There are many myths surrounding gas fees for Ethereum transactions. Let’s get one of them out of the way first: Gas is not a currency. Contrary to popular belief, it has nothing to do with the amount of ether in your account and you cannot pay someone in gas if they want ETH instead. Instead, it is a measurement that pays for computation on the blockchain network – think electricity costs for running apps on your smartphone or PC at home.
Ethereum gas and gas costs are among the themes that unavoidably come up when there is a talk about the world’s second-biggest blockchain network. Ethereum gas is a fundamental component of the network that makes the Ethereum (virtual) machine tick. In this article, you get a closer look at what gas is and why it has turned into a subject of dispute inside the Ethereum community.
What is Gas?
Put very simply, gas is the fee that you pay in order to execute a transaction or contract on the Ethereum blockchain. The price of gas is set by miners, who can choose to increase or decrease the price as they see fit.
When you submit a transaction to the network, you specify how much gas you are willing to pay for it to go through. If miners deem your offer acceptable, your transaction will be included in the next block. If not, your money will be refunded and you can try again with a higher gas price.
Why do we need Gas?
Gas is needed to prevent spam on the network and to incentivize miners. Miners can only include transactions in a block if they are profitable – meaning that the total gas fees for that block are more than the mining rewards. If miners were to include every transaction that was offered, they would quickly lose money, as the mining rewards are much lower than the gas fees.
How is Gas used?
When you submit a transaction to the network, you specify how much gas you are willing to pay for it to go through. Ethereum checks the amount of gas specified against how much work the transaction will require. If it exceeds the limit, your transaction will not be processed and you will get your money back.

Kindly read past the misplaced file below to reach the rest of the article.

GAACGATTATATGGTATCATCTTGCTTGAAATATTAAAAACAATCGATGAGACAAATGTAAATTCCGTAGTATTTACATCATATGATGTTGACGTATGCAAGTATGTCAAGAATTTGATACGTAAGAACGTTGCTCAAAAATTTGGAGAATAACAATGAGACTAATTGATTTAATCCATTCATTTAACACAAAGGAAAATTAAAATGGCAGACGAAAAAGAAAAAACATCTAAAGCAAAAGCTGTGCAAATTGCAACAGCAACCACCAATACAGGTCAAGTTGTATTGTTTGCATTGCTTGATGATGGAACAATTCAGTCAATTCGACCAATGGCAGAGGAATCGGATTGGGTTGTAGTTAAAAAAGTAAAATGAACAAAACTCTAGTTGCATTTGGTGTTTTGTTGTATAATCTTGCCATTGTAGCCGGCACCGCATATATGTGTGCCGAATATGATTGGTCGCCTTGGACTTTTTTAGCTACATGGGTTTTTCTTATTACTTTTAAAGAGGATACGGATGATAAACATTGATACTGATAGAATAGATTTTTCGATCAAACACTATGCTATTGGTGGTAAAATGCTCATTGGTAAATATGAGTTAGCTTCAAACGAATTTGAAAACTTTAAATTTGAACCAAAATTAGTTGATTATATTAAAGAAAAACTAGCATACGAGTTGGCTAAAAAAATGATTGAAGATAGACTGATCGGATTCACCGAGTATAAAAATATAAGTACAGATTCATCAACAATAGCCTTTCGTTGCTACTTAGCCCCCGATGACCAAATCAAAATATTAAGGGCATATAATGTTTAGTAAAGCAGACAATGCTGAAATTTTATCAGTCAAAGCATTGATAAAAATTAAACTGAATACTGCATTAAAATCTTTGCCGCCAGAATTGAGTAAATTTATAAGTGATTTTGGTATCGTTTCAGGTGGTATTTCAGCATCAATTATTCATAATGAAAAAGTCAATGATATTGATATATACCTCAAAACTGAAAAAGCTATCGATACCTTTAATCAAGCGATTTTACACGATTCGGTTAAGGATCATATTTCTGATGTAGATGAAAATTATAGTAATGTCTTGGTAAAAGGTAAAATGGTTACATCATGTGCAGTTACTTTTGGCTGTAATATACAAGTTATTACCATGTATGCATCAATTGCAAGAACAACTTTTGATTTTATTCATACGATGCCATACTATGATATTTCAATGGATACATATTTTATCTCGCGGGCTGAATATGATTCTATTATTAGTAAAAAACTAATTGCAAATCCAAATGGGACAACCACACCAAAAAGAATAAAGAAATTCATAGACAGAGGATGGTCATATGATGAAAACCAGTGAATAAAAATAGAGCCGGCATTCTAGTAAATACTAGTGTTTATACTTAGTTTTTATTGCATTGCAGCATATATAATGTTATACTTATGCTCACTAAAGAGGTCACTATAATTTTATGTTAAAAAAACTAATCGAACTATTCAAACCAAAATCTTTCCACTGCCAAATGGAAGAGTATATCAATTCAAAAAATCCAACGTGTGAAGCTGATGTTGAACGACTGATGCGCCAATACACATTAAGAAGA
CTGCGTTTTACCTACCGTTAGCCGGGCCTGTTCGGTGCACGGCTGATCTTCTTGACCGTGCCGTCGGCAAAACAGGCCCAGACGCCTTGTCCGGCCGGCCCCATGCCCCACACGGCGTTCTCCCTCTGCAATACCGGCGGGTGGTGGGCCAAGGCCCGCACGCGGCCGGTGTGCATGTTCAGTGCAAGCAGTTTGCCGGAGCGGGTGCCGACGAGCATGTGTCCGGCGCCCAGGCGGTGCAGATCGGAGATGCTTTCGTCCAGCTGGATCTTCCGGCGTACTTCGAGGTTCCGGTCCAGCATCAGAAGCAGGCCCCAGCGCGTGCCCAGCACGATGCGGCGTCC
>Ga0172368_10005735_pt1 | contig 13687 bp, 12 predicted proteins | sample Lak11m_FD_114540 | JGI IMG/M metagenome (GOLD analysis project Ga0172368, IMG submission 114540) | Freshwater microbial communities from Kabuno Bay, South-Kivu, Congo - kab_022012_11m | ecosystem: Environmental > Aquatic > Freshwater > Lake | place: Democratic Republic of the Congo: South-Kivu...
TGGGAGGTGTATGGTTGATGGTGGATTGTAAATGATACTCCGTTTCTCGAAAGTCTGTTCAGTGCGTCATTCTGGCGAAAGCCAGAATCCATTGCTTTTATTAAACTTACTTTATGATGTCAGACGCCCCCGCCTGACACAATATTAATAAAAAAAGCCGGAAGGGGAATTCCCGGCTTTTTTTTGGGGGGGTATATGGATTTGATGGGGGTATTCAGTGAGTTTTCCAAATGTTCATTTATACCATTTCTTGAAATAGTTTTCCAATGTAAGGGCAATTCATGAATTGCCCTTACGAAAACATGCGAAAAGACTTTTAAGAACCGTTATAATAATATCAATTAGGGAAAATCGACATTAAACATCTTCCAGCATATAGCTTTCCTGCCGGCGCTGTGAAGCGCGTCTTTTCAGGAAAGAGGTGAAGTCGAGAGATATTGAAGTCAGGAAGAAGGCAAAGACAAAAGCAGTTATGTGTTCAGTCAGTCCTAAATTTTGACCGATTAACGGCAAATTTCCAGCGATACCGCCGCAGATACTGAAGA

How much does Gas cost?
Gas prices are measured in Gwei. At the time of writing, one Ether (ETH) costs about 0.04 Gwei (0.00000004 ETH).
For example, to transfer 5 ETH with a gas limit of 200000, you need to pay a fee of 0.000009 ETH (~9 USD cents at the current exchange rate), which will be rewarded to the miner who included your transaction in a block. On the other hand, If you set too low a gas price – or if miners simply don’t want your business – it might take several blocks for your transaction to go through and you will have essentially wasted your money! Worse still, some wallets can accidentally send transactions with an extremely low gas price, which can lead to permanently getting your money stuck and lost.
How do I calculate the Gas Price?
Even though consumers and most dapps don’t need to worry about gas prices on a daily basis, it is crucial for developers and miners alike.
Miners will not be able to include transactions in a block if they are unprofitable – meaning that the total fees for that block is less than the mining reward. As such, as more people use Ethereum as a payment network, transaction processing times have been steadily increasing due to competition from other high-paying transactions that have been submitted by users willing to pay higher fees. In short: If you want faster processing times on the network, be prepared to pay a higher gas price.
There is no definitive answer to this question as it largely depends on the market conditions and what the miners deem acceptable. As a rule of thumb, you should aim to specify a gas price that is high enough so that your transaction is processed within a reasonable time frame, but not so high that you are losing money in the process.
Gas is an important part of the Ethereum network and, as such, needs to be taken into consideration when sending transactions. Make sure you are aware of the current gas prices and set your fees accordingly to ensure that your transactions are processed in a timely manner!